What is a stroke?

A stroke happens when the blood supply to the brain is interrupted. Blood flow to the brain is essential as it carries oxygen and nutrients to keep the brain working. If blood flow stops to an area of the brain the cells begin to die. A stroke may be caused by a blockage (ischaemic stroke) or a bleed (haemorrhagic).

If you suspect yourself or another person is having a stroke you should phone 000 immediately. Early medical treatment is an important factor for survival and recovery.

Look out for the acronym FAST. If you see any of these symptoms seek help.

F – Face: do they have a drooping face and/or asymmetry?

A – Arms: are they unable to lift one or both of their arms? have their arm(s) lost strength?

S – Speech: is their speech slurred?

T – Time: each passing minute is important so call 000 immediately

What are the common effects of a stroke?

The effects of a stroke depend on where the stroke occurred and the extent of damage to the brain. The following are common effects of a stroke:

  • Weakness in one side of the body (often the opposite side of where the stroke occurred in the brain)
  • Poor movement and difficulty coordinating movements
  • Not recognizing one side of the body (neglect)
  • Slurred speech
  • Difficulties understanding language
  • Difficulties saying words and sentences
  • Problems chewing and swallowing food, drinks, and saliva
  • Incontinence
  • Voice issues
  • Changes to senses – taste, sight, hearing, smell, touch
  • Vision loss
  • Fatigue
  • Change in mood and personality
  • Difficulties solving everyday problems
  • Fatality

How can a speech pathologist help a person who has had a stroke?

Speech pathology may be involved in the initial acute management of a stroke and long-term therapy.

Initially a speech pathologist may assist in determining how the stroke has affected communication and swallowing. The therapist may recommend and teach Augmentative and Alternative Communication Systems (AAC) so the person can communicate and make choices about their medical plans. They may also assist family, friends, and medical staff to communicate effectively with the person. Additionally, a speech pathologist may change the person’s diet and food/drink to ensure they can eat, drink, and take medications safely.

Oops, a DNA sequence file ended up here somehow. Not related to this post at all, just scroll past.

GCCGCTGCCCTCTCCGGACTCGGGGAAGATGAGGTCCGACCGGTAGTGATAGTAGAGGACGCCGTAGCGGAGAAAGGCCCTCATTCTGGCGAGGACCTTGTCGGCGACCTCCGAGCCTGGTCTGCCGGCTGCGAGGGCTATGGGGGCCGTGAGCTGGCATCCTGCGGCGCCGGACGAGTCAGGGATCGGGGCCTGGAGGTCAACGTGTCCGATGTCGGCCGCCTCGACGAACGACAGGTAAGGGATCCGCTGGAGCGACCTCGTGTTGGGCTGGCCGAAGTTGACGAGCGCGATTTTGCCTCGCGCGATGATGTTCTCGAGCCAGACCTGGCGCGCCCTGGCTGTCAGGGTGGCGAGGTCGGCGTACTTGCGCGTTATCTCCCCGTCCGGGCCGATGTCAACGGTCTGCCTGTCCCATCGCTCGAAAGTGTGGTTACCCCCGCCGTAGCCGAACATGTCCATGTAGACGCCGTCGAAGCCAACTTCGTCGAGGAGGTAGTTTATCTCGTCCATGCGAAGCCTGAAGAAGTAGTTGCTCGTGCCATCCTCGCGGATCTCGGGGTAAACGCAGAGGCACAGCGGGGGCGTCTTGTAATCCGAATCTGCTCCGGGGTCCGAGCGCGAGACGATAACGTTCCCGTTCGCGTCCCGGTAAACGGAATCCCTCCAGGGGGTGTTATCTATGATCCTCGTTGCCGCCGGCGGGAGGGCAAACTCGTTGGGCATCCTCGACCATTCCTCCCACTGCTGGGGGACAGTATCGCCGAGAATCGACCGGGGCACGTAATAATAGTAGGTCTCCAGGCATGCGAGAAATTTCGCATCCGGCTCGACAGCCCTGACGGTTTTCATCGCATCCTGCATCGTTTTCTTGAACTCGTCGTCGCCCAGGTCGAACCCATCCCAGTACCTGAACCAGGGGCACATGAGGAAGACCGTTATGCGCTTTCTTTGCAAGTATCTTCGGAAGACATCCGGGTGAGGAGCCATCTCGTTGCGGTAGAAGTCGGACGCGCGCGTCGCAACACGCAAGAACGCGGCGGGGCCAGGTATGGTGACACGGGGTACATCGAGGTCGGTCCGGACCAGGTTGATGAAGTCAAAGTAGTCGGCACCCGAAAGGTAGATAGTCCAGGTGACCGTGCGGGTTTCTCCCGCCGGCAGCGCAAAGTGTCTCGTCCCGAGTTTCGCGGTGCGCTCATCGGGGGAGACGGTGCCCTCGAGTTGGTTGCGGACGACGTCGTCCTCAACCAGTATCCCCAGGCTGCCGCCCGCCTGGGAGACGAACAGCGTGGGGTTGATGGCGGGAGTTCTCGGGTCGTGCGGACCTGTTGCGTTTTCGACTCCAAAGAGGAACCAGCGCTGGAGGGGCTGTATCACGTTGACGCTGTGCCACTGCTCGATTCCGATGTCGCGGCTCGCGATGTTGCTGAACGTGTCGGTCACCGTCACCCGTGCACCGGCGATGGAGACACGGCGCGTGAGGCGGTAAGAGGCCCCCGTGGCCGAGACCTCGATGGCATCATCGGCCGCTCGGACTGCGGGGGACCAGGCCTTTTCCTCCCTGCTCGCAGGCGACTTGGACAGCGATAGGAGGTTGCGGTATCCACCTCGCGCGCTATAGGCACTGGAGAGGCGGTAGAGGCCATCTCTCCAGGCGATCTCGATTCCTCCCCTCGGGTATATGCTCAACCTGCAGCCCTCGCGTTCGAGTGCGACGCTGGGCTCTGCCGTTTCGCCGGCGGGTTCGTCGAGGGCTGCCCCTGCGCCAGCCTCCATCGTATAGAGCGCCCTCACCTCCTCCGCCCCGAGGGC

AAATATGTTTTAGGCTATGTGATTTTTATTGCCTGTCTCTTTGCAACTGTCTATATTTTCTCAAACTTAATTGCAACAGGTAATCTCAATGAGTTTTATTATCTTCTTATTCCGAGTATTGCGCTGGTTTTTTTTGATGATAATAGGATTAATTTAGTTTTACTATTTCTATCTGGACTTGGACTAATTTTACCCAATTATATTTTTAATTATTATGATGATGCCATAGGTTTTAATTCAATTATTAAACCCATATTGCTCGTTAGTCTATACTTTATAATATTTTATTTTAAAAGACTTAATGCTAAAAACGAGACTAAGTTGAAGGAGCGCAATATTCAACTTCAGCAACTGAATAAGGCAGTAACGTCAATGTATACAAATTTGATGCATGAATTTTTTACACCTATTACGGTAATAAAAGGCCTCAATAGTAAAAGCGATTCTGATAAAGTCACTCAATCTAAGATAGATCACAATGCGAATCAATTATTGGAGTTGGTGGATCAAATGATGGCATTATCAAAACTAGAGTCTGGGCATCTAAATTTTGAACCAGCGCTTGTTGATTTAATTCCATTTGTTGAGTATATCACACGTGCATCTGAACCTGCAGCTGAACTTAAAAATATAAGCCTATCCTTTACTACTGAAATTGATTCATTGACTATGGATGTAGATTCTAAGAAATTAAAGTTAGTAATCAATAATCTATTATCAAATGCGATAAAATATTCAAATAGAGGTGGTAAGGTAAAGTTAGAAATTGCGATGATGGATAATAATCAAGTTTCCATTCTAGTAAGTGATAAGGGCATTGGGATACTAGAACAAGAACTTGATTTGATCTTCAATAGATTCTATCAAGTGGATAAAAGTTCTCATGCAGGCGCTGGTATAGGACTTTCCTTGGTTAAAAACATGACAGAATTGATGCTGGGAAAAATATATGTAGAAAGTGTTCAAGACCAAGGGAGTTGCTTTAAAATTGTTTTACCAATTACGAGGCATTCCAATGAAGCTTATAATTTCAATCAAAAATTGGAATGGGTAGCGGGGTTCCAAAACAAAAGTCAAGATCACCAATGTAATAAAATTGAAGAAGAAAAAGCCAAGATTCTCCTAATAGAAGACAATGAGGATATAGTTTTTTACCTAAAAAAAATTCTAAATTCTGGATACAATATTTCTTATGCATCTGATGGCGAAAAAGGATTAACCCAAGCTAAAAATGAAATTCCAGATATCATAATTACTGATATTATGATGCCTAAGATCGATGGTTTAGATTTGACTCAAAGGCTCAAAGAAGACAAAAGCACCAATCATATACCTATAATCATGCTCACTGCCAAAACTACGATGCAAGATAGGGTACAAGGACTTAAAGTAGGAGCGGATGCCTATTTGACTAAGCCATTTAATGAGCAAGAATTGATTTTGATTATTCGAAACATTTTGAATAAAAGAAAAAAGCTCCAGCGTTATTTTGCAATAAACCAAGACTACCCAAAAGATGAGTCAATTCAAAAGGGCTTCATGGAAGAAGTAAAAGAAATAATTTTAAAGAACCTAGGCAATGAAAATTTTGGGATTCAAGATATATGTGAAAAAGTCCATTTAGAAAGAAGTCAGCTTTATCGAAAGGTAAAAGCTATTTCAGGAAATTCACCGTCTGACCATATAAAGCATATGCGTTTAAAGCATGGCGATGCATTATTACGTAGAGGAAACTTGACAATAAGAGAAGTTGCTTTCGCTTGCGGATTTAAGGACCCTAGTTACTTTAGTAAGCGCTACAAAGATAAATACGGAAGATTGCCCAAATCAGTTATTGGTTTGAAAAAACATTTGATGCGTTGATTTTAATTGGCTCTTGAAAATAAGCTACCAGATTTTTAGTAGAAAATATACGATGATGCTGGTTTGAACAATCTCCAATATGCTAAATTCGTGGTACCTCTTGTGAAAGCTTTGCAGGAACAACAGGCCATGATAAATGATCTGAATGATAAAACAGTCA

Following initial medical treatment, a speech pathologist is commonly involved in long term management to assist the person to return to previous activities, or to assist them to manage their changed functioning. A speech pathologist may help with the following:

  • Implement AAC systems to support a person’s specific communication needs
  • Support a person who cannot think of the word they want to say
  • Support a person who says the wrong words
  • Help a person to say sounds precisely so people understand them
  • Treat voice problems
  • Assist with memory
  • Improve problem solving
  • Provide therapy for social problems
  • Help manage diet changes so the person is safe to eat a drink
  • Train others in how to support successful communication
  • Educate family, medical staff, workplaces
  • Provide compensatory strategies

If there are swallowing and communication concerns it is important to start therapy as soon as possible. Intervention applied within the first 12 months is often when the quickest and concentrated gains are made.

How can I help someone who has had a stroke communicate?

There are many strategies to assist someone to communicate. It is best to first chat with your speech pathologist to determine the most effective strategies to apply.

The following are some common recommendations:

  • Speak in short sentences
  • Write words down, or encourage them to write
  • Pause between sentences/ideas so they have time to think about what you have said
  • Give them time to think of what they want to say and for them to communicate their message
  • Make sure you have their attention before you begin talking to them
  • If they have neglect of one side of their body, stand on the side that they can recognize
  • Talk about here and now topics
  • Monitor fatigue and talk about important topics when they are well rested
  • Stick to routines
  • Reduce distractions such as radio or tv noise in the background
  • If in a group setting limit it to just a few other people and make them aware of how they can help the person
  • Let the person know when you have understood them
  • Do not assume the person does not understand you
  • Talk to the person, even if they cannot talk back to you
  • Include the person in conversations
  • Respect the person’s wishes

If you or a loved one has experienced a stroke and would like assistance in managing the changes that have occurred, please do not hesitate to call Harrison Speech Pathology and speak directly to one of our experienced therapists.

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